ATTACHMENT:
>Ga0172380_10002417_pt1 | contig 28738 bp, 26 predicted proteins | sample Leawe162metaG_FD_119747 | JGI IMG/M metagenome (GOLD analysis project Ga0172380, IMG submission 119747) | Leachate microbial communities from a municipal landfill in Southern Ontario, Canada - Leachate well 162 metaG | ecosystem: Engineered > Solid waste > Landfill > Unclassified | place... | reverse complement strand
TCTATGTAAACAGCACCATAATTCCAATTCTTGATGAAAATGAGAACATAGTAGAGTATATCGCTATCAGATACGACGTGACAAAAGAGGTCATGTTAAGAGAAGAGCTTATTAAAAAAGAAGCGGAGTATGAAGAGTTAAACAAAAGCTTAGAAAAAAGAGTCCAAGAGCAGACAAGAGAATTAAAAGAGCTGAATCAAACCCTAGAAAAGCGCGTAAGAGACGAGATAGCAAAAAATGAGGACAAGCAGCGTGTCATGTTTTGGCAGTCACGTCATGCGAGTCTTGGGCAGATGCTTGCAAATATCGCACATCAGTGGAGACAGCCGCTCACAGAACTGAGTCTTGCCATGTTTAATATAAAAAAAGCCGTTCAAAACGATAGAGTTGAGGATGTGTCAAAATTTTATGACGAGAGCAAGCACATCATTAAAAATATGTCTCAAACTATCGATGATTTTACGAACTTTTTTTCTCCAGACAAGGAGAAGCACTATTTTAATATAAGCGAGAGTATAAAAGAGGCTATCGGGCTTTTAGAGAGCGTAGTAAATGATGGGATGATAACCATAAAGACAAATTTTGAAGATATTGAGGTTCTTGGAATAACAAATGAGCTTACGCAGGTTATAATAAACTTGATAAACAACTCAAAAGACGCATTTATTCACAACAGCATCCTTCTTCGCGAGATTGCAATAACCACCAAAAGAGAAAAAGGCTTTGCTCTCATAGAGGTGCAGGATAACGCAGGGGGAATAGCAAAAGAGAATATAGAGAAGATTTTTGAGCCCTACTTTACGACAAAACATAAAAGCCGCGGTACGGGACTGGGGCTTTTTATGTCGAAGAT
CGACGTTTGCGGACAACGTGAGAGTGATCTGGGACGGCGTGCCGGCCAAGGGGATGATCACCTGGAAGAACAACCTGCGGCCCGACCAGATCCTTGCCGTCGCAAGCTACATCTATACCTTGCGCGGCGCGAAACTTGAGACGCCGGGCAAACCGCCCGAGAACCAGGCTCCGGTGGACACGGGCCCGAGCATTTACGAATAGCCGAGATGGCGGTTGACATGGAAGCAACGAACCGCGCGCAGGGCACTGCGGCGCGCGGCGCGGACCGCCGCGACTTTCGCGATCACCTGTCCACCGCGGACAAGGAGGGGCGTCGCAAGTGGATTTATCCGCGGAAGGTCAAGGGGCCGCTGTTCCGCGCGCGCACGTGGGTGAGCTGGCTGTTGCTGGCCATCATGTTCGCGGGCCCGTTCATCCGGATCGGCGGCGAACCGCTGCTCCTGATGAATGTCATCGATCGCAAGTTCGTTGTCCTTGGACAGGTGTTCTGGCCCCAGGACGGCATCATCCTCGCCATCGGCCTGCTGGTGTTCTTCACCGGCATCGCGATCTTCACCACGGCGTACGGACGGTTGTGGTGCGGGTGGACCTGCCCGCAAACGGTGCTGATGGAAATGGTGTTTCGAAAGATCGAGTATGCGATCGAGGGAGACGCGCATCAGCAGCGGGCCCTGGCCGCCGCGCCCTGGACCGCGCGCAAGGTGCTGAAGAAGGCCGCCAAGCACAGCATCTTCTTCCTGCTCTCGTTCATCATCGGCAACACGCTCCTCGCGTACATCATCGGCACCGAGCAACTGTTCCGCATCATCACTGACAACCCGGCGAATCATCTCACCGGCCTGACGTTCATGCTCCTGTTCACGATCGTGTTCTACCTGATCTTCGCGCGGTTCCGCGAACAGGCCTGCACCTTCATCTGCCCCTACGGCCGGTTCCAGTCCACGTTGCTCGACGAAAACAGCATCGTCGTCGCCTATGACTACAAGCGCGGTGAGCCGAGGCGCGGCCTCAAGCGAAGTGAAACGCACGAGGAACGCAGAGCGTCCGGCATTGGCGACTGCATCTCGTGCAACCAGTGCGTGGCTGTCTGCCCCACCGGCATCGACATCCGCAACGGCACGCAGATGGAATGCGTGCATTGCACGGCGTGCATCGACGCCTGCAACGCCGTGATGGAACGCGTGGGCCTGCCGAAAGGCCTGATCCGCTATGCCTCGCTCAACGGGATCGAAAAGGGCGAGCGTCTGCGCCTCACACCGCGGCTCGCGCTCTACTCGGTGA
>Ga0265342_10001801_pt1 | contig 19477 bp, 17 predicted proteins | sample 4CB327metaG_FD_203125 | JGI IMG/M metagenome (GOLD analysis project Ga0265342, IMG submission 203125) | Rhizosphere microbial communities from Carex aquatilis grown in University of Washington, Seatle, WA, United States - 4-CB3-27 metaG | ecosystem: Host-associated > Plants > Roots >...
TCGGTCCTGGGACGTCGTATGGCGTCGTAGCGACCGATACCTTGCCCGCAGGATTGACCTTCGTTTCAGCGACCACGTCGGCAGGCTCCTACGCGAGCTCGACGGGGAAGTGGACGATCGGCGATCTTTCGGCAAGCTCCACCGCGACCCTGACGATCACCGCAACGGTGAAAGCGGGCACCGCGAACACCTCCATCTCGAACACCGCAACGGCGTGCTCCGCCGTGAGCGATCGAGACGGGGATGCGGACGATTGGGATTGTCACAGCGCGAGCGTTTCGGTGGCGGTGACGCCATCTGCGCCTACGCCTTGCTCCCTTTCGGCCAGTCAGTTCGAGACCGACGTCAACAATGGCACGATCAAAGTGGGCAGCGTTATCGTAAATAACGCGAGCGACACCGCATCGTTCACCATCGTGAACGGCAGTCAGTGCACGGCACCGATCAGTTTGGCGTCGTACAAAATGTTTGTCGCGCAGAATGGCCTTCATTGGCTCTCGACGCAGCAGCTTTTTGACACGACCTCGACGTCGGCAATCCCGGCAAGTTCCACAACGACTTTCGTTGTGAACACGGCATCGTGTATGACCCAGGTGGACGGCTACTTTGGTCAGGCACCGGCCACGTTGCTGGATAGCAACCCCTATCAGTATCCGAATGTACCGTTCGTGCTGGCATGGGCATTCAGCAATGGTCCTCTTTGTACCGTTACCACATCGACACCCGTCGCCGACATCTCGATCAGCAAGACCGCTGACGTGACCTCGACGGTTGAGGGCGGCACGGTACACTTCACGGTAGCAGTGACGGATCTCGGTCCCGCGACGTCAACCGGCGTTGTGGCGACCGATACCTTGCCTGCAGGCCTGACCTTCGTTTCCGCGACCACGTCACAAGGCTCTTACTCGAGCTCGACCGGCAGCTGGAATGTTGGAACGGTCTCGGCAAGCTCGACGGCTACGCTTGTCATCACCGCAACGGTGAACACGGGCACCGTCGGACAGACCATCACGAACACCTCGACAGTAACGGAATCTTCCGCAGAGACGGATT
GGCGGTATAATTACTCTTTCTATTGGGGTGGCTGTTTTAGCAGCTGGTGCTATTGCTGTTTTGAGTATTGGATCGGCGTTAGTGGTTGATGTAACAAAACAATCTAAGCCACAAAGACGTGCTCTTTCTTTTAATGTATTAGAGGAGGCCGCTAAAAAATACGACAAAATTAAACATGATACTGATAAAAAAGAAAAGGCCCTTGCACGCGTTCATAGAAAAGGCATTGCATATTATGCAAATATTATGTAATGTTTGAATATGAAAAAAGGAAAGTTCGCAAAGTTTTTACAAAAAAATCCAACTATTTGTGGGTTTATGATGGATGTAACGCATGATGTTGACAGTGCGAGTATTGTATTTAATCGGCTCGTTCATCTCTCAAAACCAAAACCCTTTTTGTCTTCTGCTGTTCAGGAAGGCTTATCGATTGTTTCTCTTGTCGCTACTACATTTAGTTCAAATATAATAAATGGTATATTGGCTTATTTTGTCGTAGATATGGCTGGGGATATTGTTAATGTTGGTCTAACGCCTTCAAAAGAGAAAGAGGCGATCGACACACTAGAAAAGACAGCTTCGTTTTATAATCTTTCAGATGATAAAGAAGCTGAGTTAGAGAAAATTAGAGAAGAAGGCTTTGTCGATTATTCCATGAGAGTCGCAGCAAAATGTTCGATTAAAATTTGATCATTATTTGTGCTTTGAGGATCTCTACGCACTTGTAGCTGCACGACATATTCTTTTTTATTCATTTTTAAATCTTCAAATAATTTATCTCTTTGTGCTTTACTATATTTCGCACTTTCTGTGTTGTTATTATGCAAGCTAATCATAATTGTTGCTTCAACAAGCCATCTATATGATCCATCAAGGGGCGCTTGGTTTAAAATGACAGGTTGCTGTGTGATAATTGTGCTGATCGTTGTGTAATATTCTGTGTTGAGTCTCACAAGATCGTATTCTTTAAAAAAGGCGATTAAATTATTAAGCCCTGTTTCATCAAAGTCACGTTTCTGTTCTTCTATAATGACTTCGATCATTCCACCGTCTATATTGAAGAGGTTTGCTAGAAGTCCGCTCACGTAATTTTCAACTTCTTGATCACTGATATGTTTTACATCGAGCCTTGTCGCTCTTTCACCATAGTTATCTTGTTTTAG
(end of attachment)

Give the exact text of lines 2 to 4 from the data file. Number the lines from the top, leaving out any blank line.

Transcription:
TCTATGTAAACAGCACCATAATTCCAATTCTTGATGAAAATGAGAACATAGTAGAGTATATCGCTATCAGATACGACGTGACAAAAGAGGTCATGTTAAGAGAAGAGCTTATTAAAAAAGAAGCGGAGTATGAAGAGTTAAACAAAAGCTTAGAAAAAAGAGTCCAAGAGCAGACAAGAGAATTAAAAGAGCTGAATCAAACCCTAGAAAAGCGCGTAAGAGACGAGATAGCAAAAAATGAGGACAAGCAGCGTGTCATGTTTTGGCAGTCACGTCATGCGAGTCTTGGGCAGATGCTTGCAAATATCGCACATCAGTGGAGACAGCCGCTCACAGAACTGAGTCTTGCCATGTTTAATATAAAAAAAGCCGTTCAAAACGATAGAGTTGAGGATGTGTCAAAATTTTATGACGAGAGCAAGCACATCATTAAAAATATGTCTCAAACTATCGATGATTTTACGAACTTTTTTTCTCCAGACAAGGAGAAGCACTATTTTAATATAAGCGAGAGTATAAAAGAGGCTATCGGGCTTTTAGAGAGCGTAGTAAATGATGGGATGATAACCATAAAGACAAATTTTGAAGATATTGAGGTTCTTGGAATAACAAATGAGCTTACGCAGGTTATAATAAACTTGATAAACAACTCAAAAGACGCATTTATTCACAACAGCATCCTTCTTCGCGAGATTGCAATAACCACCAAAAGAGAAAAAGGCTTTGCTCTCATAGAGGTGCAGGATAACGCAGGGGGAATAGCAAAAGAGAATATAGAGAAGATTTTTGAGCCCTACTTTACGACAAAACATAAAAGCCGCGGTACGGGACTGGGGCTTTTTATGTCGAAGAT
CGACGTTTGCGGACAACGTGAGAGTGATCTGGGACGGCGTGCCGGCCAAGGGGATGATCACCTGGAAGAACAACCTGCGGCCCGACCAGATCCTTGCCGTCGCAAGCTACATCTATACCTTGCGCGGCGCGAAACTTGAGACGCCGGGCAAACCGCCCGAGAACCAGGCTCCGGTGGACACGGGCCCGAGCATTTACGAATAGCCGAGATGGCGGTTGACATGGAAGCAACGAACCGCGCGCAGGGCACTGCGGCGCGCGGCGCGGACCGCCGCGACTTTCGCGATCACCTGTCCACCGCGGACAAGGAGGGGCGTCGCAAGTGGATTTATCCGCGGAAGGTCAAGGGGCCGCTGTTCCGCGCGCGCACGTGGGTGAGCTGGCTGTTGCTGGCCATCATGTTCGCGGGCCCGTTCATCCGGATCGGCGGCGAACCGCTGCTCCTGATGAATGTCATCGATCGCAAGTTCGTTGTCCTTGGACAGGTGTTCTGGCCCCAGGACGGCATCATCCTCGCCATCGGCCTGCTGGTGTTCTTCACCGGCATCGCGATCTTCACCACGGCGTACGGACGGTTGTGGTGCGGGTGGACCTGCCCGCAAACGGTGCTGATGGAAATGGTGTTTCGAAAGATCGAGTATGCGATCGAGGGAGACGCGCATCAGCAGCGGGCCCTGGCCGCCGCGCCCTGGACCGCGCGCAAGGTGCTGAAGAAGGCCGCCAAGCACAGCATCTTCTTCCTGCTCTCGTTCATCATCGGCAACACGCTCCTCGCGTACATCATCGGCACCGAGCAACTGTTCCGCATCATCACTGACAACCCGGCGAATCATCTCACCGGCCTGACGTTCATGCTCCTGTTCACGATCGTGTTCTACCTGATCTTCGCGCGGTTCCGCGAACAGGCCTGCACCTTCATCTGCCCCTACGGCCGGTTCCAGTCCACGTTGCTCGACGAAAACAGCATCGTCGTCGCCTATGACTACAAGCGCGGTGAGCCGAGGCGCGGCCTCAAGCGAAGTGAAACGCACGAGGAACGCAGAGCGTCCGGCATTGGCGACTGCATCTCGTGCAACCAGTGCGTGGCTGTCTGCCCCACCGGCATCGACATCCGCAACGGCACGCAGATGGAATGCGTGCATTGCACGGCGTGCATCGACGCCTGCAACGCCGTGATGGAACGCGTGGGCCTGCCGAAAGGCCTGATCCGCTATGCCTCGCTCAACGGGATCGAAAAGGGCGAGCGTCTGCGCCTCACACCGCGGCTCGCGCTCTACTCGGTGA
>Ga0265342_10001801_pt1 | contig 19477 bp, 17 predicted proteins | sample 4CB327metaG_FD_203125 | JGI IMG/M metagenome (GOLD analysis project Ga0265342, IMG submission 203125) | Rhizosphere microbial communities from Carex aquatilis grown in University of Washington, Seatle, WA, United States - 4-CB3-27 metaG | ecosystem: Host-associated > Plants > Roots >...